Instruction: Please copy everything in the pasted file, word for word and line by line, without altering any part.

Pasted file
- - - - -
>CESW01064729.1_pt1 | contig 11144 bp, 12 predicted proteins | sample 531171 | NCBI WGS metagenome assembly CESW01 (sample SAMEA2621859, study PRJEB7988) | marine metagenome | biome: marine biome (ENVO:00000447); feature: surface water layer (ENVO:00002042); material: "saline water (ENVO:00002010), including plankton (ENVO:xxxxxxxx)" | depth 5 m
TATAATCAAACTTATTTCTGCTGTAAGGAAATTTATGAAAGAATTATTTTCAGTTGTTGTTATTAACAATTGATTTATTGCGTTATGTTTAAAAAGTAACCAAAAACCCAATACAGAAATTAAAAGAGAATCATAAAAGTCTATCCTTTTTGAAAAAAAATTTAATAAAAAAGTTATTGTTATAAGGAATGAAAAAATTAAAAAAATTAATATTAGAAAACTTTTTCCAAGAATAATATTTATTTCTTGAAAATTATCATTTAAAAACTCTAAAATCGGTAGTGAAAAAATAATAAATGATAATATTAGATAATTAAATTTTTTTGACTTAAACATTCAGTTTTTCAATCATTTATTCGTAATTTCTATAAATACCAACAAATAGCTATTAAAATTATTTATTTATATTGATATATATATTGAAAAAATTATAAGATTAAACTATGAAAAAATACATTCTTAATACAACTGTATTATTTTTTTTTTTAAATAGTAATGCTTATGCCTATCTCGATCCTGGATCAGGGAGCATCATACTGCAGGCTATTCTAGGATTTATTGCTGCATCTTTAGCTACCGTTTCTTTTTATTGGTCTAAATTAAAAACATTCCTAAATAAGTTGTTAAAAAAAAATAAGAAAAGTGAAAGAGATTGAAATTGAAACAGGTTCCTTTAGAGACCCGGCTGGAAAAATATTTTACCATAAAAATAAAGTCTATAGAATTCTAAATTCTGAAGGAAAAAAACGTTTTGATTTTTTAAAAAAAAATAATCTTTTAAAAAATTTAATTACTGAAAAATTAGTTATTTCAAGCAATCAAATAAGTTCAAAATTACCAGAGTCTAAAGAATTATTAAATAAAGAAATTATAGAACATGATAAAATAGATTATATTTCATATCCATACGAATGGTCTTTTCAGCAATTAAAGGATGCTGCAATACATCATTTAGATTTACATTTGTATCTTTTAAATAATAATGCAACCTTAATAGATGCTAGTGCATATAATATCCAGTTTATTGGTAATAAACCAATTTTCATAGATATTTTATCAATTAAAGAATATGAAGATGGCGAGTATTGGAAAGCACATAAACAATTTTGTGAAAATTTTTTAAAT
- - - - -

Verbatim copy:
>CESW01064729.1_pt1 | contig 11144 bp, 12 predicted proteins | sample 531171 | NCBI WGS metagenome assembly CESW01 (sample SAMEA2621859, study PRJEB7988) | marine metagenome | biome: marine biome (ENVO:00000447); feature: surface water layer (ENVO:00002042); material: "saline water (ENVO:00002010), including plankton (ENVO:xxxxxxxx)" | depth 5 m
TATAATCAAACTTATTTCTGCTGTAAGGAAATTTATGAAAGAATTATTTTCAGTTGTTGTTATTAACAATTGATTTATTGCGTTATGTTTAAAAAGTAACCAAAAACCCAATACAGAAATTAAAAGAGAATCATAAAAGTCTATCCTTTTTGAAAAAAAATTTAATAAAAAAGTTATTGTTATAAGGAATGAAAAAATTAAAAAAATTAATATTAGAAAACTTTTTCCAAGAATAATATTTATTTCTTGAAAATTATCATTTAAAAACTCTAAAATCGGTAGTGAAAAAATAATAAATGATAATATTAGATAATTAAATTTTTTTGACTTAAACATTCAGTTTTTCAATCATTTATTCGTAATTTCTATAAATACCAACAAATAGCTATTAAAATTATTTATTTATATTGATATATATATTGAAAAAATTATAAGATTAAACTATGAAAAAATACATTCTTAATACAACTGTATTATTTTTTTTTTTAAATAGTAATGCTTATGCCTATCTCGATCCTGGATCAGGGAGCATCATACTGCAGGCTATTCTAGGATTTATTGCTGCATCTTTAGCTACCGTTTCTTTTTATTGGTCTAAATTAAAAACATTCCTAAATAAGTTGTTAAAAAAAAATAAGAAAAGTGAAAGAGATTGAAATTGAAACAGGTTCCTTTAGAGACCCGGCTGGAAAAATATTTTACCATAAAAATAAAGTCTATAGAATTCTAAATTCTGAAGGAAAAAAACGTTTTGATTTTTTAAAAAAAAATAATCTTTTAAAAAATTTAATTACTGAAAAATTAGTTATTTCAAGCAATCAAATAAGTTCAAAATTACCAGAGTCTAAAGAATTATTAAATAAAGAAATTATAGAACATGATAAAATAGATTATATTTCATATCCATACGAATGGTCTTTTCAGCAATTAAAGGATGCTGCAATACATCATTTAGATTTACATTTGTATCTTTTAAATAATAATGCAACCTTAATAGATGCTAGTGCATATAATATCCAGTTTATTGGTAATAAACCAATTTTCATAGATATTTTATCAATTAAAGAATATGAAGATGGCGAGTATTGGAAAGCACATAAACAATTTTGTGAAAATTTTTTAAAT